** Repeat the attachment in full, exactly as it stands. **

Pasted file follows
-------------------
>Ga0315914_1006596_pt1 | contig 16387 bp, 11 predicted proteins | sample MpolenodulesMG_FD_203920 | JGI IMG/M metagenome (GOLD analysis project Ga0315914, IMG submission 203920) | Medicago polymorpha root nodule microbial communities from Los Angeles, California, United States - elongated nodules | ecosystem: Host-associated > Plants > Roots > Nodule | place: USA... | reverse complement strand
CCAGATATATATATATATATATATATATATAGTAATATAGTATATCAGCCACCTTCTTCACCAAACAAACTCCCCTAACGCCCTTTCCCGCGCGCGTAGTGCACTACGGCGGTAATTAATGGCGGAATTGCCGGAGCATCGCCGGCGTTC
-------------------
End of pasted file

>Ga0315914_1006596_pt1 | contig 16387 bp, 11 predicted proteins | sample MpolenodulesMG_FD_203920 | JGI IMG/M metagenome (GOLD analysis project Ga0315914, IMG submission 203920) | Medicago polymorpha root nodule microbial communities from Los Angeles, California, United States - elongated nodules | ecosystem: Host-associated > Plants > Roots > Nodule | place: USA... | reverse complement strand
CCAGATATATATATATATATATATATATATAGTAATATAGTATATCAGCCACCTTCTTCACCAAACAAACTCCCCTAACGCCCTTTCCCGCGCGCGTAGTGCACTACGGCGGTAATTAATGGCGGAATTGCCGGAGCATCGCCGGCGTTC